A DIETICIAN has revealed four signs that your body is screaming for more carbs.
And what could be better than being told to eat more pasta, potatoes and bread?
As the body has less carbs to use for energy, it burns body fat instead.
But a dietician would say this is the wrong way to approach healthy eating, and potentially dangerous.
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The body turns to stored fat when there is a lack of carbohydrate, but it also eats away at protein tissue such as in the heart or muscle, The Britician Association of UK Dieticians says.
Each food group – carbs, proteins and fats – is important for physical health.
Carbs provide fibre to keep bowels moving and prevent disease. They fuel the brain and body.
Without carbs, you may get a headache, constipation, bad breath or nausea.
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Starchy foods, the main source of carbs, should make up a third of your daily diet, the NHS says.
The BDA says: “We get energy from carbohydrates, protein, fat and alcohol in our diet.
“Any extra (unneeded) energy we take in will be converted to fat no matter what the source.
“Sometimes people think starchy foods are fattening however, the same amount (in weight) of carbohydrate contains less than half the calories of fat.
“Studies have also shown carbohydrates are better at satisfying our hunger.”
Nichola Ludlam-Raine, a registered dietitian, told Insider there is “no good reason to remove carbs from your diet”.
She said: “Low-carb diets have been popular for a number of years, even decades now, but reducing your carbohydrate intake can come with a cost.”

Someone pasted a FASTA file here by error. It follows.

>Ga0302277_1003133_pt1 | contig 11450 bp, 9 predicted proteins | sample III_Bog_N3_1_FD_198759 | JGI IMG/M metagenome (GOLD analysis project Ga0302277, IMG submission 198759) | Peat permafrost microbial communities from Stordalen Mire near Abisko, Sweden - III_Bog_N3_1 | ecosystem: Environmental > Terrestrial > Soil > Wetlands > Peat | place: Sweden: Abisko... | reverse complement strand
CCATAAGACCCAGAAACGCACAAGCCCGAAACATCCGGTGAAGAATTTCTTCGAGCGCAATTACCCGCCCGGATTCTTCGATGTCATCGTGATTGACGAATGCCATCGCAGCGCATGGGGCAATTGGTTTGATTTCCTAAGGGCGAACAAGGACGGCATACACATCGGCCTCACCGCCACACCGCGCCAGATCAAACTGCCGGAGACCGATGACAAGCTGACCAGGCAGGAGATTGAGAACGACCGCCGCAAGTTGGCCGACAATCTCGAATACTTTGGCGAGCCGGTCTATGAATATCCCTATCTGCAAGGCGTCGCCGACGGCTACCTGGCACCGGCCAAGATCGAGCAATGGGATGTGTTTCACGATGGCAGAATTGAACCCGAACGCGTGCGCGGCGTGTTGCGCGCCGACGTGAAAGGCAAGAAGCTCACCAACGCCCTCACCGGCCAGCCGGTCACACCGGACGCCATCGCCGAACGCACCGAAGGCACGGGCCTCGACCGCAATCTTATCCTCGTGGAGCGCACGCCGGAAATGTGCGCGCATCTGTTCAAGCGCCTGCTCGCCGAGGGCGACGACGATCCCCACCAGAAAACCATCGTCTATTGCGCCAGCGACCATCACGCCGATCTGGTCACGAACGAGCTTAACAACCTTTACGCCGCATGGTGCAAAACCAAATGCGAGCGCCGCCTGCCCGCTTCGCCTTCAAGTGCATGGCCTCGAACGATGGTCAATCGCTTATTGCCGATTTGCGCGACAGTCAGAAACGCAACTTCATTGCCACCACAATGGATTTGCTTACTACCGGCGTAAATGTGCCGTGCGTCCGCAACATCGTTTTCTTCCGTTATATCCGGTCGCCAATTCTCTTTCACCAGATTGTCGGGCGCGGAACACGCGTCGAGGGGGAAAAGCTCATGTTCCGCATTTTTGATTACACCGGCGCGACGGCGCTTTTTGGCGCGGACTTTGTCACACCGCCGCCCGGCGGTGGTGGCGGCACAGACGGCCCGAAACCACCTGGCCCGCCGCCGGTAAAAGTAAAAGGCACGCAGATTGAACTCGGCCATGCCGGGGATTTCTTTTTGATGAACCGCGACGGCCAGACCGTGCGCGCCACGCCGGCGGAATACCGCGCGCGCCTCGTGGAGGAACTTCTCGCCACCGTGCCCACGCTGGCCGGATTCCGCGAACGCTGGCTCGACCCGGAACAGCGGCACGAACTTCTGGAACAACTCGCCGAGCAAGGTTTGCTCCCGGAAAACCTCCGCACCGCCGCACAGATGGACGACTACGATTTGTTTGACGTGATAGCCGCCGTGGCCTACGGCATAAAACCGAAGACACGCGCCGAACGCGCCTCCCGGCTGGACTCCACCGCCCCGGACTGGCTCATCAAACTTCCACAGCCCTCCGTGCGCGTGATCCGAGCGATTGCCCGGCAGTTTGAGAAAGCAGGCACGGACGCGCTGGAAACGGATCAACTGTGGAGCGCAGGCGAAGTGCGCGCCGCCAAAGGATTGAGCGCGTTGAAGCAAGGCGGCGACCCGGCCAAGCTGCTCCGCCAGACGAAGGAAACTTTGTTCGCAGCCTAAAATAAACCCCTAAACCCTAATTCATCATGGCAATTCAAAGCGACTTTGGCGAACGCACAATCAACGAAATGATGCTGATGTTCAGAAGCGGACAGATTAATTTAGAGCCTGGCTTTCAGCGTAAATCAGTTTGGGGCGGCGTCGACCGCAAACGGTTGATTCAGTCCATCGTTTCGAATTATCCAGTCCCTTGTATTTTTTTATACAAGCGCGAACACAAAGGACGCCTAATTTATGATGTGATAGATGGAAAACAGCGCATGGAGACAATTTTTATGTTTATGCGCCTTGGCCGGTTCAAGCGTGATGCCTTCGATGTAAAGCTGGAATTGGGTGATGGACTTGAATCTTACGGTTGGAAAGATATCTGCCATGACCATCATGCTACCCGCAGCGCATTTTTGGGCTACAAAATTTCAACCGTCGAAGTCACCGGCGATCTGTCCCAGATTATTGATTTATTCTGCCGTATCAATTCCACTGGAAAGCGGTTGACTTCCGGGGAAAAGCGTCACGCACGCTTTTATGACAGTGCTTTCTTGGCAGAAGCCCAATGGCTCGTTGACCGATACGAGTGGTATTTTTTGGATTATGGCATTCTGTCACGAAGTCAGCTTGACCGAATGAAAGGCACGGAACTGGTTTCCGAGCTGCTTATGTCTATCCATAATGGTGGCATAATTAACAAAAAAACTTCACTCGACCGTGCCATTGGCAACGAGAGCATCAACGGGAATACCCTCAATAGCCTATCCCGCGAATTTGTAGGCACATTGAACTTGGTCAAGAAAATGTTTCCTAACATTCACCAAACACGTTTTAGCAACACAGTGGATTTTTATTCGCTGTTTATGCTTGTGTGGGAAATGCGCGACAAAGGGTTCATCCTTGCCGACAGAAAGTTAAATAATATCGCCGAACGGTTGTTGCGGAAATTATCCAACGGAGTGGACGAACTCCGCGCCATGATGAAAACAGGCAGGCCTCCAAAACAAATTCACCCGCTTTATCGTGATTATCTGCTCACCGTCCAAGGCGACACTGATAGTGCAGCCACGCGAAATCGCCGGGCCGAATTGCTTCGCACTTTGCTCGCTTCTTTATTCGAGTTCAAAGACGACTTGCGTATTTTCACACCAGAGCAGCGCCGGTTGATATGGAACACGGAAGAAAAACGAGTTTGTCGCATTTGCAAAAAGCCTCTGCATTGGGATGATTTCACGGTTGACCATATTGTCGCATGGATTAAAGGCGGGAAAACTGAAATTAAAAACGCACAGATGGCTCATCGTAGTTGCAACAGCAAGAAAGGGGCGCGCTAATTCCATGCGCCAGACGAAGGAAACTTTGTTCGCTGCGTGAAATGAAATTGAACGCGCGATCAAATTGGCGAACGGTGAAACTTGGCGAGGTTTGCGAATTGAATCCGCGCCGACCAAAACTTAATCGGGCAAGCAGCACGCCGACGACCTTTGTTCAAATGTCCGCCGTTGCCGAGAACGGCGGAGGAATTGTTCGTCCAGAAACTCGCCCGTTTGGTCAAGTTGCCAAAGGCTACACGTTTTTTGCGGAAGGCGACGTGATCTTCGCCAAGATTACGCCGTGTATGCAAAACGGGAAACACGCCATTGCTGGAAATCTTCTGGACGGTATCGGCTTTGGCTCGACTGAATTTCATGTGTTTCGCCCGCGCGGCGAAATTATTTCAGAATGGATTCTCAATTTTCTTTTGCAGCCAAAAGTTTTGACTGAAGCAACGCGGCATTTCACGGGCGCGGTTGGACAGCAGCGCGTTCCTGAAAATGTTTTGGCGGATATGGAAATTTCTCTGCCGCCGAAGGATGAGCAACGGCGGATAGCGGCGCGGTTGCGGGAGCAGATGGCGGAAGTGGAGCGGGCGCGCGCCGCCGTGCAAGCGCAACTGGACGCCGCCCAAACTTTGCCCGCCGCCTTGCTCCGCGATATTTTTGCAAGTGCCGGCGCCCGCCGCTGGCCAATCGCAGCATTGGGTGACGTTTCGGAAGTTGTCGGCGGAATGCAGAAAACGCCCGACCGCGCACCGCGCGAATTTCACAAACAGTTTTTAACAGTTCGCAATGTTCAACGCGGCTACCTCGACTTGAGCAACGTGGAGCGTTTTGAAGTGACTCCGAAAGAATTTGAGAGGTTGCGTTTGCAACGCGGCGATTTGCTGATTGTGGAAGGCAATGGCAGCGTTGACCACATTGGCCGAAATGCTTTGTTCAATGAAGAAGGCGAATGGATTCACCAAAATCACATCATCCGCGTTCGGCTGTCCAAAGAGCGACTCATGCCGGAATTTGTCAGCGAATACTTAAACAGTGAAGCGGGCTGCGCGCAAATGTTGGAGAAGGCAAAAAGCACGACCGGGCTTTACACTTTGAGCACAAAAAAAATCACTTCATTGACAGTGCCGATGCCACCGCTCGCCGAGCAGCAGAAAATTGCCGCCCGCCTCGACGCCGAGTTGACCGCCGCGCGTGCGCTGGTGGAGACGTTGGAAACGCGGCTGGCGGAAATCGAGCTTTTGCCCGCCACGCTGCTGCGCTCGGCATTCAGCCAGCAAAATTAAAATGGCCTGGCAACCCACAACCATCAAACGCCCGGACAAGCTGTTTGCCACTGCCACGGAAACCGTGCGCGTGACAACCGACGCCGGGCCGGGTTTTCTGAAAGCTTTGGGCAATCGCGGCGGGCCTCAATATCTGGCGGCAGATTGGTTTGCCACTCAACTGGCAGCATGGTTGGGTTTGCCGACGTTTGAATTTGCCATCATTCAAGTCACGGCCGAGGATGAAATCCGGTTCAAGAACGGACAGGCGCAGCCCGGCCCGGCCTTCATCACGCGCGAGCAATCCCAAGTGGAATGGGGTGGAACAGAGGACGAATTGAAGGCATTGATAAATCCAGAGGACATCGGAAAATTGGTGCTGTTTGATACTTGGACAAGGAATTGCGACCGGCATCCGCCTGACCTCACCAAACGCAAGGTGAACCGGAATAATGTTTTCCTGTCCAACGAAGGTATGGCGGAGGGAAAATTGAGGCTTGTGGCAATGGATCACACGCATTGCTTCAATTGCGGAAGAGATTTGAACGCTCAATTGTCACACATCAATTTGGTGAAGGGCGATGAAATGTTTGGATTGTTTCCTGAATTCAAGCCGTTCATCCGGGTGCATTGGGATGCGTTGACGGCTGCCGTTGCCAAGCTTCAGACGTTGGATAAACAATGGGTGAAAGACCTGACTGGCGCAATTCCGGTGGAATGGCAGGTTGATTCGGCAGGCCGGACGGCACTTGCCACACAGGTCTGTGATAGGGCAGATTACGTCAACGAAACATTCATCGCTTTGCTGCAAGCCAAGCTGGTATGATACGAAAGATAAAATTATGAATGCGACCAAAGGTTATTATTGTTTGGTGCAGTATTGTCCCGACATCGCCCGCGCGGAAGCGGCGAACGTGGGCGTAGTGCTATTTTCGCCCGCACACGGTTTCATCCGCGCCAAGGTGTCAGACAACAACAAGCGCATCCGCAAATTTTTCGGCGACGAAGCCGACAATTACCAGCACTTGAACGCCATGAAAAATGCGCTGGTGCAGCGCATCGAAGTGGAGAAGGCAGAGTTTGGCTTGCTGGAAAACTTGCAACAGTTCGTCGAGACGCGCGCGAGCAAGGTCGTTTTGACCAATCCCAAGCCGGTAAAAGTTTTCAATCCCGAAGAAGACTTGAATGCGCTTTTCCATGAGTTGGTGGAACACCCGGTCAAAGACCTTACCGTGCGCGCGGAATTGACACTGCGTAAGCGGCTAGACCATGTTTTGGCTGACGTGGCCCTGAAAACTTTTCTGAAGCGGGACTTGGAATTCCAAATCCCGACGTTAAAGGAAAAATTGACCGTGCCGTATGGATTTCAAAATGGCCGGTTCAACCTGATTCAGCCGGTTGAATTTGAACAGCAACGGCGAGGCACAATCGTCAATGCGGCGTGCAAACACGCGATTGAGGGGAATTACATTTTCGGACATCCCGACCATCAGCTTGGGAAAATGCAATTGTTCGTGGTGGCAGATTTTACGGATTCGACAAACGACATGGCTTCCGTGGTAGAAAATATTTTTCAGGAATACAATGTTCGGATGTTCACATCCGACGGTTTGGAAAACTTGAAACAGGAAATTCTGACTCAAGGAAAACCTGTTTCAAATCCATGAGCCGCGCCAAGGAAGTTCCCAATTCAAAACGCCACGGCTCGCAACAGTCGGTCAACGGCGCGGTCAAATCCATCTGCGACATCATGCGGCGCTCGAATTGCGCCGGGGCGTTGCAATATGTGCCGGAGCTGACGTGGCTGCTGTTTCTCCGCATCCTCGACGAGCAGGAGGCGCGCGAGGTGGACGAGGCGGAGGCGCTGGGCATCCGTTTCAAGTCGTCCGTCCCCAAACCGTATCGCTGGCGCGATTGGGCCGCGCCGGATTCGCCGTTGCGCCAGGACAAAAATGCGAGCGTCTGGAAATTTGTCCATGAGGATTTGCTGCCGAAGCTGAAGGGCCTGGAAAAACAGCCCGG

Here are four signs you need to up your carb intake:
Lack of energy
Carbs are the body’s main source of fuel, so if you reduce your carb intake significantly, you’ll likely notice a depletion of your energy levels, too, Ludlam-Raine said.
“Our body can use other sources of fuel (such as fat), although carbohydrates are able to provide a more rapid source of energy to enable us to function optimally, both cognitively and physically,” she said.
The primary source of energy in the brain is glucose, which comes from eating delicious carbs.
It can rely on other stores, such as ketones. On the keto diet, the body turns fat into ketones in the liver, which can supply the brain.
But this isn’t a sustainable source of brain power, said Ludlam-Raine.
Symptoms of brain fog can include moodiness, irritability and difficulty concentrating.
Ludlam-Raine said: “Consuming carbs alongside protein helps to support the production of tryptophan, which is then converted into serotonin, also known as the happy hormone.”
Less energy to exercise
Ludlam-Raine said the body stores carbohydrates as glycogen in the liver and muscles.
Glycogen is the main source of energy when you do exercise, and when it’s depleted, you feel fatigued.
It’s no wonder that on a low carb diet, you can feel too tired to go to the gym – which isn’t beneficial for overall health.
Mikle Molloy, a sports-nutrition coach, said in a worst case scenario of “exercise flu” you’ll feel out of it, with a headache and muscle aches, and just want to lie on the ground.
Inability to recover from exercise
Carbs aren’t just needed pre-workout, but post-workout too.
Once the glycogen stores hit rock bottom, they need replenishing, Ludlam-Raine said.
“It’s recommended to consume carbohydrates alongside protein to support recovery and enable you to feel at your best before your next workout,” she said.
Feeling achy, sluggish or low in energy when you go to the gym may signal poor recovery.
What carbs shall I eat?
Some carbs are healthier options than others.
Potato is best when baked, mashed or boiled as opposed to fried.
We all know brown bread is better for us than white – but do you know why?
Wholegrain, wholemeal and brown breads are more fibrous and contain B vitamins, vitamin E, fibre and a wide range of minerals.
The same goes for pasta – try and eat wholewheat or whole grain options.
Grains, such as couscous, oatmeal, brown rice and barley, are also important sources of starchy carbohydrates.
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Fruit and vegetables also contain carbohydrates
Ludlam-Raine recommended getting your carbs mostly from whole grains (such as brown bread and pasta), fruits, and vegetables.